A Coin, an Eclipse and the Truest Light

I have in my possession a strange little coin. It is from the ancient Greek colony of Istros, on the Black Sea, which is now part of Romania. It shows an eagle carrying a dolphin, which is likely the pagan god Zeus, but on the obverse is a pair of inverted, identical heads. It was struck between 434 to 300 BC, and is a made of silver. The design is something of a mystery, with Tyler Rossi of Brandeis University helpfully summarising the various explanation in his 2021 article The Mystery of the Double-Headed Coins of Ancient Istros in Coin Week. Explanations vary. The east-west trade routes along the River Danube is one explanation, the heads representing dual wind gods another. They might be the multiple branches of the Ister river, later to be known as the Danube, or the two heads mught represent Kastor and Polydeukes, the mythical Gemini twins. Rossi goes on to cite William Saslaw and Paul Murdin, two

academics at the Cambridge Institute of Astronomy, [who] authored an influential article that argued that the double-headed Istrian coins were actually the earliest commemoration of a solar eclipse in numismatic history. Astronomers are able to predict the date and time of both future and past eclipses to within minutes. After searching for an eclipse that would have been visible from Istros between 450 and 300 BCE, Saslaw and Murdin discovered that at 6:30 am on the fourth of October, 434 BCE, there was a partial eclipse. Initially, the sun would have risen as a crescent with the two points facing up, like a bull’s horns. The sun and moon would have risen at differing speeds, thus as the sun gained altitude the horns would have “flipped” with the horns later facing down. “Clearly the sun god was up to something astonishing.” This would have been “memorable” and “worth recording”. Since “solar eclipses are rare in both space and time,” it would not be unusual for it to be commemorated on a coin.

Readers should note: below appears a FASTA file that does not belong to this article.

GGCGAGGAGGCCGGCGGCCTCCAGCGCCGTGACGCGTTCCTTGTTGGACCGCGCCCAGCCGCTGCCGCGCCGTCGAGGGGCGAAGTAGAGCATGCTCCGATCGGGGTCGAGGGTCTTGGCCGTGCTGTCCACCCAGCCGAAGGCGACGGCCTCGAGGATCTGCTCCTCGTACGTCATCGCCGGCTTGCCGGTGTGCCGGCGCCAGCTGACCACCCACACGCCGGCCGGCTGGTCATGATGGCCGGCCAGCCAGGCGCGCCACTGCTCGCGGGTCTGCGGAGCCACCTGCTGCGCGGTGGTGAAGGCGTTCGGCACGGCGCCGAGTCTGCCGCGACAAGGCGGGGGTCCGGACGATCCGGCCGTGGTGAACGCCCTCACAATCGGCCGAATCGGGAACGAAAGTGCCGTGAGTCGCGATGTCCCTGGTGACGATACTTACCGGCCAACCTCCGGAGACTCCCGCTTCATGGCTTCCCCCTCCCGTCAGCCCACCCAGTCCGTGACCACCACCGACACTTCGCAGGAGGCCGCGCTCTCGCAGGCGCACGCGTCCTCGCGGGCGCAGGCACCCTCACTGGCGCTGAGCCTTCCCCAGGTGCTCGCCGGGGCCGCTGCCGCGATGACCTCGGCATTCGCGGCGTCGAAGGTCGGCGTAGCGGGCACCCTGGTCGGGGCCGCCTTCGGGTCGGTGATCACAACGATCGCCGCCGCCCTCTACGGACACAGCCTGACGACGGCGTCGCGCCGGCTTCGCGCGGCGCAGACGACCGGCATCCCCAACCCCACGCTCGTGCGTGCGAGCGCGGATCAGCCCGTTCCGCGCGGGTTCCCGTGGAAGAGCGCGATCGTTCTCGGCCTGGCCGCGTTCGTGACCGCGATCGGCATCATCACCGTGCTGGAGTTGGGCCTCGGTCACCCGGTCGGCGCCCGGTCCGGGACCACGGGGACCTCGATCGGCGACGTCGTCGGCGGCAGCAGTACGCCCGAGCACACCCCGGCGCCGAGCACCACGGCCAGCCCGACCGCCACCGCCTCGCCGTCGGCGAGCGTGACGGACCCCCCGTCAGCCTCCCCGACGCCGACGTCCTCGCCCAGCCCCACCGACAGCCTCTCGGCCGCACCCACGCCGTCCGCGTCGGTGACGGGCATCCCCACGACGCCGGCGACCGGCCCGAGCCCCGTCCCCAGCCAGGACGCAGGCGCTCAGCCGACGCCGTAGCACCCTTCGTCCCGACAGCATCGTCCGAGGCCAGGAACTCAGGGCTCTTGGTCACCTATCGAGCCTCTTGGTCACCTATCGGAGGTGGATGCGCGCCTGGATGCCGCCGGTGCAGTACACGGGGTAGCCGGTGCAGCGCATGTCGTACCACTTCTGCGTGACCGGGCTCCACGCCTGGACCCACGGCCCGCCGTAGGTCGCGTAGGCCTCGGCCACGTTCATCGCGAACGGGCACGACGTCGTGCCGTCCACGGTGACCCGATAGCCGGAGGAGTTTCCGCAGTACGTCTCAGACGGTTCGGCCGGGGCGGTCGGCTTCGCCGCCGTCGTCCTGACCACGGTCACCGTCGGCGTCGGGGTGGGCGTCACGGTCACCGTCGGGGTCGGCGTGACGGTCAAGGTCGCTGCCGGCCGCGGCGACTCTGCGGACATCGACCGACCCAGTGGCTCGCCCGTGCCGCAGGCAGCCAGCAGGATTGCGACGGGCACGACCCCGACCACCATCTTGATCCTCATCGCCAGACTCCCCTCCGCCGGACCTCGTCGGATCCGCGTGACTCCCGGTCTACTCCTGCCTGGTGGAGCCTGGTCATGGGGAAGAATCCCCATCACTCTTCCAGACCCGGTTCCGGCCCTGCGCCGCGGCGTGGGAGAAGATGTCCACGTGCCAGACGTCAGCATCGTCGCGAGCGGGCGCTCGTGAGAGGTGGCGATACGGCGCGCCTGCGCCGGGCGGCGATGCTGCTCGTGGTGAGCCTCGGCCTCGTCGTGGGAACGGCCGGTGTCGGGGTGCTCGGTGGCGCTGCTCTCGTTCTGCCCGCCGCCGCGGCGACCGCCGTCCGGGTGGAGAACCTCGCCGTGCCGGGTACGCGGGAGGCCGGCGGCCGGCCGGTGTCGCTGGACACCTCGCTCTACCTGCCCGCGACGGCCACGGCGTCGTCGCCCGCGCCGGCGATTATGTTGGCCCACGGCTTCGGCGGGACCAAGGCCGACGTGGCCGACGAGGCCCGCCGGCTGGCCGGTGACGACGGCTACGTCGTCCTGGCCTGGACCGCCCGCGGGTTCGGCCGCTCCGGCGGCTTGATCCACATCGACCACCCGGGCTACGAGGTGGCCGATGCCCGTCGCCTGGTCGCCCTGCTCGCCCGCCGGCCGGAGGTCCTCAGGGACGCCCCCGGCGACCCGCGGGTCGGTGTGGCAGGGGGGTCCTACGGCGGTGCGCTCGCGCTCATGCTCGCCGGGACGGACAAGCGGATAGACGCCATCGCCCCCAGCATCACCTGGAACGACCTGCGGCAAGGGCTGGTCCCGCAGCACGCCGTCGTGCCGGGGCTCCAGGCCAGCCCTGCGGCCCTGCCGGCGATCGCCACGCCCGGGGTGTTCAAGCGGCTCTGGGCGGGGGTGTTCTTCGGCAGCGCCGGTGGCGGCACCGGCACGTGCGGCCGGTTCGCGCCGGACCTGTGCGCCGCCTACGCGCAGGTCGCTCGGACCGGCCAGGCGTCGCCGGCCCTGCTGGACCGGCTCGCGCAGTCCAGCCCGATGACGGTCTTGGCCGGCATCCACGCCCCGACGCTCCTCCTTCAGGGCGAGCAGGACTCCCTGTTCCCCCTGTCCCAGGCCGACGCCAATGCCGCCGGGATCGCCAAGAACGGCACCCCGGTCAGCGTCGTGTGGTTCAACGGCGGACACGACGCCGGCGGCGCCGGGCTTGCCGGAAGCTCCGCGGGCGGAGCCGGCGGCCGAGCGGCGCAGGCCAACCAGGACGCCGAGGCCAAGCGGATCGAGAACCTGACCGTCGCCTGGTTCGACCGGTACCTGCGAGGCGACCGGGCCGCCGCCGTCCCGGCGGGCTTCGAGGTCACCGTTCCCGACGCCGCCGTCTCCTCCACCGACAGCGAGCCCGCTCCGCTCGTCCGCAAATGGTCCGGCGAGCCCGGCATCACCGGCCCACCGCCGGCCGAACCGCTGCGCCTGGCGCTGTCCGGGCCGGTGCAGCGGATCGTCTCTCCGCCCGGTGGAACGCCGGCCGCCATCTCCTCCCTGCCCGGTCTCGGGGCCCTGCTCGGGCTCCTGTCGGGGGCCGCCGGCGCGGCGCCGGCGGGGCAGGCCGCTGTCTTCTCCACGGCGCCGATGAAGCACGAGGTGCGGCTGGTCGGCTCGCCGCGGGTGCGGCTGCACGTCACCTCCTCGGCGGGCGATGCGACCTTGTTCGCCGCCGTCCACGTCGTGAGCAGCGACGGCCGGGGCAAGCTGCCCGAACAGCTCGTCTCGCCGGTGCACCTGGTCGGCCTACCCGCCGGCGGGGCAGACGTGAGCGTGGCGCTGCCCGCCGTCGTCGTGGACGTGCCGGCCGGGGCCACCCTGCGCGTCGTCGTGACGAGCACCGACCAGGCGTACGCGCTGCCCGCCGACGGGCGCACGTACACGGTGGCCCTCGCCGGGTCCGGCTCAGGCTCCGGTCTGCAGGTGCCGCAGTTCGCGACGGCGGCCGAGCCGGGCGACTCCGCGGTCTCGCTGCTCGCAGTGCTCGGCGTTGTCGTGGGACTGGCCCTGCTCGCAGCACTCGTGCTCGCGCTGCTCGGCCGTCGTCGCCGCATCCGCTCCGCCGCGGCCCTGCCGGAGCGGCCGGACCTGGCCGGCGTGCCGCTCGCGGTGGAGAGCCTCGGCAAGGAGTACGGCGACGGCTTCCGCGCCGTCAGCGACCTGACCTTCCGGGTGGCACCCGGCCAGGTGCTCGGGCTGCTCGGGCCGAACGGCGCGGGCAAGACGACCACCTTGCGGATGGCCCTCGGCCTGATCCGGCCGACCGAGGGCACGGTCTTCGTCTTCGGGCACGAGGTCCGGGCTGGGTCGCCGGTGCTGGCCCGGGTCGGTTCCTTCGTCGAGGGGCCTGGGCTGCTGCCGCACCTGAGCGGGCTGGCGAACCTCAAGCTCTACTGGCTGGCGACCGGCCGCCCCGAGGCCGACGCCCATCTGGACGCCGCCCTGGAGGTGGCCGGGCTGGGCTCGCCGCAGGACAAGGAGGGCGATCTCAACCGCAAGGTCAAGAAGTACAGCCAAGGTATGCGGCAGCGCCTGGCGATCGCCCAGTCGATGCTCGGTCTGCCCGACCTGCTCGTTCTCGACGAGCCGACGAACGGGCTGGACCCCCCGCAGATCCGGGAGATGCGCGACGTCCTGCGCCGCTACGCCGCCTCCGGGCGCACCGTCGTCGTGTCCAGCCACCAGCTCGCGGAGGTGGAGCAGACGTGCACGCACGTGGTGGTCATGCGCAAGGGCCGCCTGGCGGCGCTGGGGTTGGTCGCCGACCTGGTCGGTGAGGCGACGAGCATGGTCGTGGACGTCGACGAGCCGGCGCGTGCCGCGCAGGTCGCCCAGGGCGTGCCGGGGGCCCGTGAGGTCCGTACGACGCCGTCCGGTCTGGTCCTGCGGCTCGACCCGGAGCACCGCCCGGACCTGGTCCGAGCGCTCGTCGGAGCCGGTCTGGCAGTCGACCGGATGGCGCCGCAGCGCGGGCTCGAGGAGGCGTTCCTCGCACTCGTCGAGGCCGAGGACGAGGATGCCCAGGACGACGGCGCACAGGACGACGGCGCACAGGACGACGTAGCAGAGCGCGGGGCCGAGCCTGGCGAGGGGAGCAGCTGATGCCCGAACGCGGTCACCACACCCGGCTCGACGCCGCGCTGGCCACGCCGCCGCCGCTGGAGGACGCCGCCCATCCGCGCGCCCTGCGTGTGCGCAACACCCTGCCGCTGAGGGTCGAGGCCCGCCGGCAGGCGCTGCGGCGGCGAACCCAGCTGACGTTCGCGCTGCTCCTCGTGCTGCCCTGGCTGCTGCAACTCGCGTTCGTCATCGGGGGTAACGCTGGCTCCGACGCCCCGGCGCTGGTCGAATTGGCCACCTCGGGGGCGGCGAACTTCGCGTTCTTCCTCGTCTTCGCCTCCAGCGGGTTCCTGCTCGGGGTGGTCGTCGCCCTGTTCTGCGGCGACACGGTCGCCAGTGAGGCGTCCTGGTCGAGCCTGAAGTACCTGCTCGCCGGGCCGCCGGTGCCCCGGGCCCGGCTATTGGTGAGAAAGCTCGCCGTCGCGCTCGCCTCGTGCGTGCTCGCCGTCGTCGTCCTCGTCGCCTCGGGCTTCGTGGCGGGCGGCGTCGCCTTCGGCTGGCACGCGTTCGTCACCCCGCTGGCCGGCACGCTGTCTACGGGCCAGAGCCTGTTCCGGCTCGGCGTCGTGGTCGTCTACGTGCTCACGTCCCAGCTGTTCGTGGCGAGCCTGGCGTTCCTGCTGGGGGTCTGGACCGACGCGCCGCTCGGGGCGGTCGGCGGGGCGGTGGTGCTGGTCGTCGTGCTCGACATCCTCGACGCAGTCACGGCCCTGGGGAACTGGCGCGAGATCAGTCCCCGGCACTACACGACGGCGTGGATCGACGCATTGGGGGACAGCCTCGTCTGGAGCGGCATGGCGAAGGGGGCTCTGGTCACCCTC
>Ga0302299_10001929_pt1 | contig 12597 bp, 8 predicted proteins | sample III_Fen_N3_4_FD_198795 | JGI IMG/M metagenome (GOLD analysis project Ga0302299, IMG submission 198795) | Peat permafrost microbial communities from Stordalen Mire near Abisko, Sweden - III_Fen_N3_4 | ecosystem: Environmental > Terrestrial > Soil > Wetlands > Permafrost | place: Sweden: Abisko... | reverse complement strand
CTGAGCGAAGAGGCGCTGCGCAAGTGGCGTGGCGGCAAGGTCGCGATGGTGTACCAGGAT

Other occasions when the sun is obstructed, be that partially or fully, are considered significant in the scriptural record. In Exodus 10:21-23, we are told:

The LORD said to Moses, ‘Stretch out your hand toward the sky so that darkness spreads over Egypt – darkness that can be felt.’

And in Mark 15: 33:

Now when the sixth hour had come, there was darkness over the whole land until the ninth hour.

Likewise, Revelation 6:12 says

“I looked when He opened the sixth seal, and behold, there was a great earthquake; and the sun became black as sackcloth of hair, and the moon became like blood.”

Although fertile minds often ascribe apocalyptic significance to every eclipse, storm and earthquake, the Bible is clear that such events often herald and signify divine judgement. Whether punishing pagan Egypt, the crucified Jesus, or the unbelieving world at time’s end, the sun’s light will be obstructed and darkened. Whatever the inspiration behind those ancient Greeks’ numismatic workings, the light of the sun is but temporal and limited. Better He whose light is eternal and unhindered:

That was the true Light which gives light to every man coming into the world. John 1:9

Bottom image by Dave Davidson from Pixabay